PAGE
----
HSBC, Coutts & Rothschild: British banks help the 1% evade tax, #PanamaPapers suggest
Some of the world’s biggest banks were implicated in the largest data leak in history on Monday, including Britain’s HSBC, Coutts, and Rothschild, and Swiss banks UBS and Credit Suisse.
MPs and activists have attacked bankers for facilitating the use of near-invisible offshore firms used by criminals, terrorists, celebrities and politicians to hide their money.
Tax experts have called for new legislation to crack down on tax evasion in light of the revelations.
According to the leak, HSBC and affiliate companies have asked the Panama-based Mossack Fonseca law firm to create more than 2,300 shell companies since the 1970s.
London-based private bank Coutts – which counts Queen Elizabeth II among its clientele – requested the law firm to set up nearly 500 shell companies through its Jersey branch, while Rothschild requested 378 through its Guernsey arm.
The shell companies were set up in Panama, the British Virgin Islands and other tax havens.
The leaked files allegedly show how banks and law firms failed in many cases to follow legal requirements to check their customers are not tax dodging, or involved in corruption or criminal enterprises.
“People are naturally very worried that there are individuals and organizations not paying tax when they should be. If this type of thing facilitates tax evasion then this is something we absolutely must clamp down on,” Tory MP Mark Garnier told the Financial Times.
Labour MP John Mann, a member of the Treasury committee, called for evidence to be handed to the Serious Fraud Office (SFO).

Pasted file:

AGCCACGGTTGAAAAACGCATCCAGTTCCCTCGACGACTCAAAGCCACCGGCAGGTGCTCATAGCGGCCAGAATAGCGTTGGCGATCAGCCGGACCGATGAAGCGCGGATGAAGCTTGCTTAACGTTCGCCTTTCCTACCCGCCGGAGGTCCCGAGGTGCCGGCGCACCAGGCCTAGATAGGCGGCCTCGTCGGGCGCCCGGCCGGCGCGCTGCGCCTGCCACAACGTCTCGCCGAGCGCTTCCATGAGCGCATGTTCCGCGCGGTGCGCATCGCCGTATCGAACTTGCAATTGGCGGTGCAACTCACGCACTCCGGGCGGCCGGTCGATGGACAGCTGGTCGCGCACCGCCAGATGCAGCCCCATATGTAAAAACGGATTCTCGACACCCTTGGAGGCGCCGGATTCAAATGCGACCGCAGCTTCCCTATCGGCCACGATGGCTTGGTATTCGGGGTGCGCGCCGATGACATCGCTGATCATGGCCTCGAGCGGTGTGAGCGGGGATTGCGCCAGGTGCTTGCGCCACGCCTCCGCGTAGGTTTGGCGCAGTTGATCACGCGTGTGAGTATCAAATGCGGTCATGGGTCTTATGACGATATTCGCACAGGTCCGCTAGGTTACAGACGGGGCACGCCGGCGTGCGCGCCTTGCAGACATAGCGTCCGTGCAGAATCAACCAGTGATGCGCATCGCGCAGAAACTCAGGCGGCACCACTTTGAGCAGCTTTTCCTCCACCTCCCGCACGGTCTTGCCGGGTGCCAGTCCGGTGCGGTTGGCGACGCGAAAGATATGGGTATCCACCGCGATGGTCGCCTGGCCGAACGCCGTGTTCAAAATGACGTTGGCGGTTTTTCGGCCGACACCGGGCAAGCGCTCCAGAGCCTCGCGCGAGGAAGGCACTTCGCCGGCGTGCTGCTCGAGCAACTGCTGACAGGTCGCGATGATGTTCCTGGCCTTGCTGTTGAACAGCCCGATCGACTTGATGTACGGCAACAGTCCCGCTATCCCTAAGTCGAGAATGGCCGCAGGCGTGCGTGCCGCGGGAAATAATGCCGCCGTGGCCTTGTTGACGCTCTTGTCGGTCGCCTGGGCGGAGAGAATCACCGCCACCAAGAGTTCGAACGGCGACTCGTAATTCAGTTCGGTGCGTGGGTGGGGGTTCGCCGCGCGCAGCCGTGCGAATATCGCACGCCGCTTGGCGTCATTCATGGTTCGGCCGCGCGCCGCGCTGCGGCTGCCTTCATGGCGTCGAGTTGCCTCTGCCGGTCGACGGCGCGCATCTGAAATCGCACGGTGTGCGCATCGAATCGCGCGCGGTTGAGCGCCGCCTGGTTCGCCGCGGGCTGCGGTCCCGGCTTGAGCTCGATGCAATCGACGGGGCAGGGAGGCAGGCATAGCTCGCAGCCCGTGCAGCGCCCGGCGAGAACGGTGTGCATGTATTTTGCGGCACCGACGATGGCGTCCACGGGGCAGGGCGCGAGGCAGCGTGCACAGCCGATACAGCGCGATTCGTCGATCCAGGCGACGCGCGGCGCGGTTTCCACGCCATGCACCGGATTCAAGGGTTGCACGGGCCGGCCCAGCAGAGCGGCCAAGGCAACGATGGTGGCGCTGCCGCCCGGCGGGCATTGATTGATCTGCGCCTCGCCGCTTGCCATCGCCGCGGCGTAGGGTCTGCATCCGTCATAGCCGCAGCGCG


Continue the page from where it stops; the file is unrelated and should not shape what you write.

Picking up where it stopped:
“There should be transparency, it is vital after the financial crisis. There needs to be some responsibility taken by senior bankmanagers — the top executives — if criminality is proven to have happened and they’ve turned a blind eye to it.”
Public outrage at the revelations is building momentum as social media users took to Twitter to condemn the banks for their role in alleged tax evasion.
Tax expert Richard Murphy called for new legislation to crack down on British Overseas Territories used as tax havens.
Murphy, who has advised Labour Leader Jeremy Corbyn’s taxation policy, said the government is not telling the truth when it says it cannot change the law in UK Crown Dependencies and Overseas Territories.
He proposes instigating four simple reforms:
- All accounts of all companies on public record
- All beneficial ownership on public record, proven by a requirement that banks confirm the beneficial ownership of companies they provide services to
- Directorships on public record
- Forcing trusts to be on public record.
If the territories refuse to cooperate with Westminster, Murphy says the government should implement direct rule.
He cites a 2009 example when the British parliament discovered corruption in the Turks and Caicos Islands and suspended its government for two years, with power transferred to a Westminster-appointed governor.